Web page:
But here's what was supposed to happen. The Chargers, on an 11 game winning streak, finally click in the playoffs and kick out the upstart Jets. Why should the Jets be taken so seriously when they've barely beaten anybody. The Bengals were a fringe playoff team; the Colts gave up in their week 16 game. Needless to say, do you think if the Jets win at Indy, there will be conversation about how Indy should have played their starters to the end and put the Jets away for good. We've seen it before: a team rests it's starters against a team fighting for the playoffs, and ends up getting beaten by that same team in the playoffs. It happened to Cincy.  When you have a chance to knock your opponent out, you do it. Underdog's thrive on this.

Wal-Mart is always hiring, Nate.


Round Two picks: 1-3. Playoffs: 4-4

Wednesday, January 13, 2010

Put Your Dukes Up, it's Round Two!

Competitive banter is in the air as I invite Kieran and our old friend Brewster back on to the podcast.  We break down each NFL divisional round match up, as well as that big, formerly lovable teddy bear known as Mark McGwire.


or click here


What a goofball...

Sunday, January 10, 2010

Analyzing the wild card winner's chances of making a run...

We have learned from past that wild card weekends cannot be overlooked. Nearly every year we see the a Super Bowl bound team come from the wild card round.  This can be simply attributed to the fact that some teams find their groove in playoff victory.  The bye-week teams are resting their bodies, but their in-game football minds can fade.  Playing every weekend allows teams to stay sharp at the most important time of the season.  But hey, there's a reason the one and two seeds are in the position they are in.  They have proven through the regular season that they are solid teams that should be able to cope with a week off and potential loss of an in-game edge.  But which teams gained the needed momentum to top a bye-week seed with a road victory?  Let's look at each wild card winner to find out who might be able to make a late, upsetting run to the Super Bowl.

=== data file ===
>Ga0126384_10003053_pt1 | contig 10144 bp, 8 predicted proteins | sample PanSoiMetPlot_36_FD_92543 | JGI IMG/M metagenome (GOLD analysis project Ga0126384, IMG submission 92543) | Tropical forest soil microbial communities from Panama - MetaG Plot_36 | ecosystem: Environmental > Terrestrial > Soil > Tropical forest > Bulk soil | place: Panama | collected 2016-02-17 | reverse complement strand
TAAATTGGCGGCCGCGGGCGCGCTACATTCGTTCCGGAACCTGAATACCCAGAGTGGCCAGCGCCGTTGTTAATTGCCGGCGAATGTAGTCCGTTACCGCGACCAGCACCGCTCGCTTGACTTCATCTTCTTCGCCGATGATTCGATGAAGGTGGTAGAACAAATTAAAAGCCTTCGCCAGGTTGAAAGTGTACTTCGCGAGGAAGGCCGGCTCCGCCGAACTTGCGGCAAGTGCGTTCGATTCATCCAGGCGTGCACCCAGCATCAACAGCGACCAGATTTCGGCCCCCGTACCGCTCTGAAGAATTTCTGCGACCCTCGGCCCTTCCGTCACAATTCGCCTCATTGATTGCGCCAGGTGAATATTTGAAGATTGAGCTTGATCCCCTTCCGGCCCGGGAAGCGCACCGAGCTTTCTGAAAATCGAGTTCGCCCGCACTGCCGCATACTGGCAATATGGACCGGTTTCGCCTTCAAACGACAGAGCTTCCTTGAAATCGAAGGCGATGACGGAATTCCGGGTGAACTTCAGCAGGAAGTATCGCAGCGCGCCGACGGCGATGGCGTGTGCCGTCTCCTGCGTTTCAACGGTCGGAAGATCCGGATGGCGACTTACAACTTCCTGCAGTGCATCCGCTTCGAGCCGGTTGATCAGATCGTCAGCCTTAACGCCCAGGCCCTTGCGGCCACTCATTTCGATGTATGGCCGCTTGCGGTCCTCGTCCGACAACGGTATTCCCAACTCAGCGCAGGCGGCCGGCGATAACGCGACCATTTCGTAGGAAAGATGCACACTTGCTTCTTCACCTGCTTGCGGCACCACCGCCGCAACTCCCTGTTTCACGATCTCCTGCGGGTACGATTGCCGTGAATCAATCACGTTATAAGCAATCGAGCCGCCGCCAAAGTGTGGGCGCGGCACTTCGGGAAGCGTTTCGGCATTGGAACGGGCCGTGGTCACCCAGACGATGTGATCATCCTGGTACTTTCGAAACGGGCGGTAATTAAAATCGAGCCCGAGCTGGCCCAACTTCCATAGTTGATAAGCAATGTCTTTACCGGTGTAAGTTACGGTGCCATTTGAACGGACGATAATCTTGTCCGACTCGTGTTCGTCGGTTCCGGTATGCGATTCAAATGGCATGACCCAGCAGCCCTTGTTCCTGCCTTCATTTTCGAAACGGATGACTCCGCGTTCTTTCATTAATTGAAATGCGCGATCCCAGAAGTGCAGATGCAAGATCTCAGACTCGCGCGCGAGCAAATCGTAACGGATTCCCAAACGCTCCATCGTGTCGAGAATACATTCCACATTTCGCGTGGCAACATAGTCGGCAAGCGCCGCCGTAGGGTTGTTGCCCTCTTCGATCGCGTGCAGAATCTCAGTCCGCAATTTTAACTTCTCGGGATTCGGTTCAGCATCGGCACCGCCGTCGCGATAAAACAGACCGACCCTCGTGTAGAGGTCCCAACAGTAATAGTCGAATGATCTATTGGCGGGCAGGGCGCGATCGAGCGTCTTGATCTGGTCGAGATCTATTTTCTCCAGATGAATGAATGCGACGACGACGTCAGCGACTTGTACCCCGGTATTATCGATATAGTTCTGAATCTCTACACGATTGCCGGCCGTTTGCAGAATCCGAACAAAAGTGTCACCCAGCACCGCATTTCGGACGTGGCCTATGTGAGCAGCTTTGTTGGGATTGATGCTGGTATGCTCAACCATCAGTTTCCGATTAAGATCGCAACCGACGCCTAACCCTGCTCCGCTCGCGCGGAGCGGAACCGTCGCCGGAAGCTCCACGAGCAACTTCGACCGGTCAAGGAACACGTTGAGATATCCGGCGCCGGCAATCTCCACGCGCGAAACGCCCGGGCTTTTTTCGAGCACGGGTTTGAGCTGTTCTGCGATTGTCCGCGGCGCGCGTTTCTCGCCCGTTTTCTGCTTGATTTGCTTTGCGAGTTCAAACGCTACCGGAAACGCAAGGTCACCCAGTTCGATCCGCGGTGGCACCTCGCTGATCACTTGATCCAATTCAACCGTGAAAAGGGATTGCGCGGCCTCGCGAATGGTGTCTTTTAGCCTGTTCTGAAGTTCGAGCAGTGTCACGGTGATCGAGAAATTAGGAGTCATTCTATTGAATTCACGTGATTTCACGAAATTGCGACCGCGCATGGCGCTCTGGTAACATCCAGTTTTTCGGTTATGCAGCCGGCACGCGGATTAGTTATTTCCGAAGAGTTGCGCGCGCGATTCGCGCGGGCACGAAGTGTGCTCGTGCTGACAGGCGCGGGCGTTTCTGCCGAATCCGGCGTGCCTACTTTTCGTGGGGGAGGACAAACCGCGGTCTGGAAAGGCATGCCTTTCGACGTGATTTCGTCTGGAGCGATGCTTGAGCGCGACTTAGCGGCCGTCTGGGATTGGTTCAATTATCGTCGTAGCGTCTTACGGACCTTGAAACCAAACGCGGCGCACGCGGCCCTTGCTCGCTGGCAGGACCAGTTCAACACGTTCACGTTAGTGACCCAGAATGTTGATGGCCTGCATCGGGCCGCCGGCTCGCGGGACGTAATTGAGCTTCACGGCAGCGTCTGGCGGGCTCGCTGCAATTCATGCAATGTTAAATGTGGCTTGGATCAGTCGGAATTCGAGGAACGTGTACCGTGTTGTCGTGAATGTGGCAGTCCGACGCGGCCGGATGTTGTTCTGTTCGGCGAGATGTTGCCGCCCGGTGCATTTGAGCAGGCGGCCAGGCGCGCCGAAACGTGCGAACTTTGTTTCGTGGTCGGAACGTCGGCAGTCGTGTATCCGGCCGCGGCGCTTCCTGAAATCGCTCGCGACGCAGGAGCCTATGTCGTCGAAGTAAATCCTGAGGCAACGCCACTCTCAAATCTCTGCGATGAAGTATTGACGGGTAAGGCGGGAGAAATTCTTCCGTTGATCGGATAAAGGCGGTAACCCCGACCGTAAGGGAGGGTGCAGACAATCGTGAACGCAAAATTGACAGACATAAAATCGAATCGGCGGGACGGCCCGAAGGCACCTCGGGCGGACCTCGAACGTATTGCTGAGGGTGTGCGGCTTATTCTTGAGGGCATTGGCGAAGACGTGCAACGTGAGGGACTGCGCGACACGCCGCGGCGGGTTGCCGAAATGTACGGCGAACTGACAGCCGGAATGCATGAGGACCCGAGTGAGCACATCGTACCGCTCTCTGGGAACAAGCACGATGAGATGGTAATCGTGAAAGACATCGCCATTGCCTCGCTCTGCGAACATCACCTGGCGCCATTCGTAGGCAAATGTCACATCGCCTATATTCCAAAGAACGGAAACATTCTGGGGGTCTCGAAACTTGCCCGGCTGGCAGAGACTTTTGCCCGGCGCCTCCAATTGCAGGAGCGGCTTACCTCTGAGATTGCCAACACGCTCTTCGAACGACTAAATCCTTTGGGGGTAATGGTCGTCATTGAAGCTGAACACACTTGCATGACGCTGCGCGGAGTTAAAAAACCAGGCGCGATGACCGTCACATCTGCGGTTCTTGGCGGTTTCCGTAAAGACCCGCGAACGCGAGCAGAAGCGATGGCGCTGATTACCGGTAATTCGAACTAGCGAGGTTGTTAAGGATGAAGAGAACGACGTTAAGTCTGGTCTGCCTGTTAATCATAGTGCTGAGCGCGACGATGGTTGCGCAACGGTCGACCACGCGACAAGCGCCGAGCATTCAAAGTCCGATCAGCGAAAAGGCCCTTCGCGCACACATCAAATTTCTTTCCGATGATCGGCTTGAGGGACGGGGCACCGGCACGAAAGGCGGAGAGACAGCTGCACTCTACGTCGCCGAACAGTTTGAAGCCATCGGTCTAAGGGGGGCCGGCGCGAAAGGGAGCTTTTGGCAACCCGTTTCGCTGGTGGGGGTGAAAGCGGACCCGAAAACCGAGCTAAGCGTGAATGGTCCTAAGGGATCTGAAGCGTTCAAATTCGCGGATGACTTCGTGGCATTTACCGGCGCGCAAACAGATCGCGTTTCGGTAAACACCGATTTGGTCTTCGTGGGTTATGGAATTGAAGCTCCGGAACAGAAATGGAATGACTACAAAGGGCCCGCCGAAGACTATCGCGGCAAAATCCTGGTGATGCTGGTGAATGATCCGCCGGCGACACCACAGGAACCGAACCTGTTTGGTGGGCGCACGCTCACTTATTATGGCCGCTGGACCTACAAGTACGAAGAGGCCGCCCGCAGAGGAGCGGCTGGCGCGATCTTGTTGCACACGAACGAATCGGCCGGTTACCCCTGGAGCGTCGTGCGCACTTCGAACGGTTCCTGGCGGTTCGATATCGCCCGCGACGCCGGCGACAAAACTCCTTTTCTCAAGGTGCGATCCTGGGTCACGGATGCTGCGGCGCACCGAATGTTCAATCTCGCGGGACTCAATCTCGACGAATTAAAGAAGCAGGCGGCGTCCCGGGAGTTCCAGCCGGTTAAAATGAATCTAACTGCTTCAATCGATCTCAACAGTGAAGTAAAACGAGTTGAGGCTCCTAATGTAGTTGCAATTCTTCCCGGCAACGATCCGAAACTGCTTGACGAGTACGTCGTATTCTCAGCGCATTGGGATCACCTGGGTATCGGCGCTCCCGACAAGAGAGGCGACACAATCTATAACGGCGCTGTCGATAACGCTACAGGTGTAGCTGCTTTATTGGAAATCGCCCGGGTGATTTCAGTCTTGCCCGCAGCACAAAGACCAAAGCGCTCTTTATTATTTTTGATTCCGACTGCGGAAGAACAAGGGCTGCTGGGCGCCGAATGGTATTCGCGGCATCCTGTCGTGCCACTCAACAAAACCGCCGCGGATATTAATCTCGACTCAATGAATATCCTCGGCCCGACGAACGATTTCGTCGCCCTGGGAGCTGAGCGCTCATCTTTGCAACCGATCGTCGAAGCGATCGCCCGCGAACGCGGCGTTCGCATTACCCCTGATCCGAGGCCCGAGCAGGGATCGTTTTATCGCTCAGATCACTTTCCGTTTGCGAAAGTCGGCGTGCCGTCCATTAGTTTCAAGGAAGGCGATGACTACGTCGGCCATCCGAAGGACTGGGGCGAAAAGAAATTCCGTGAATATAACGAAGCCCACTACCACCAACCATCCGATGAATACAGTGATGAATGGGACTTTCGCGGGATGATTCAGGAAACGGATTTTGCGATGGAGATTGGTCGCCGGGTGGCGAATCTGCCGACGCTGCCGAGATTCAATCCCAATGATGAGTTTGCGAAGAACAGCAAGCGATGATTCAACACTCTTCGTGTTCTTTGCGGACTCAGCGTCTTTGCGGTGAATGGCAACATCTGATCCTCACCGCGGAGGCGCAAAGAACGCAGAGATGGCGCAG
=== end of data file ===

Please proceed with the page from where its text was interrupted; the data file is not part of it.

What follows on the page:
Jets:
A dominating victory over the Bengals shows that the Jets didn't just waltz into the playoffs to get beaten in the first round.  Had the playoffs been held in November, I bet the Bengals would have looked a lot better, but they were just another team that didn't enter the playoffs on a high note.  Mark Sanchez surprisingly played a lot better than his USC counterpart Carson Palmer.  Darrelle Revis, not so surprisingly, dominated Chad Ochocinco. The Jets are a worthy foe for the Chargers next week.  The premier match up will obviously be the Chargers offense versus the Jets Defense.  Unlike the Bengals, the Chargers have a deep receiving corp that will prove much harder for the Jets to suppress.  We saw a number of teams jump out to big leads in the wild card round.  The Chargers can score points in bunches, while the Jets have to meticulously rush the ball down the field.  If these teams play ten times, I would say the Jets would win three.  The Jets have to control the pace of the game, then they'll have a chance. Another note: can NBC snag some better announcers for the non-showcase game? Tom Hammond sounded like he was at gunpoint, and would get shot if his decibel level got too high.

Cowboys: